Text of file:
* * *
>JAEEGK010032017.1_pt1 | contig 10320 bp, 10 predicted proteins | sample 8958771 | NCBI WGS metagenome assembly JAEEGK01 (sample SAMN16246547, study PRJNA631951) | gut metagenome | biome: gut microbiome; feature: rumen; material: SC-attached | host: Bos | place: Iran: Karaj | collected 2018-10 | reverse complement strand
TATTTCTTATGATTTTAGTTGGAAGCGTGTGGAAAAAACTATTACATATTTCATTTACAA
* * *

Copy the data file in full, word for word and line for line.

>JAEEGK010032017.1_pt1 | contig 10320 bp, 10 predicted proteins | sample 8958771 | NCBI WGS metagenome assembly JAEEGK01 (sample SAMN16246547, study PRJNA631951) | gut metagenome | biome: gut microbiome; feature: rumen; material: SC-attached | host: Bos | place: Iran: Karaj | collected 2018-10 | reverse complement strand
TATTTCTTATGATTTTAGTTGGAAGCGTGTGGAAAAAACTATTACATATTTCATTTACAA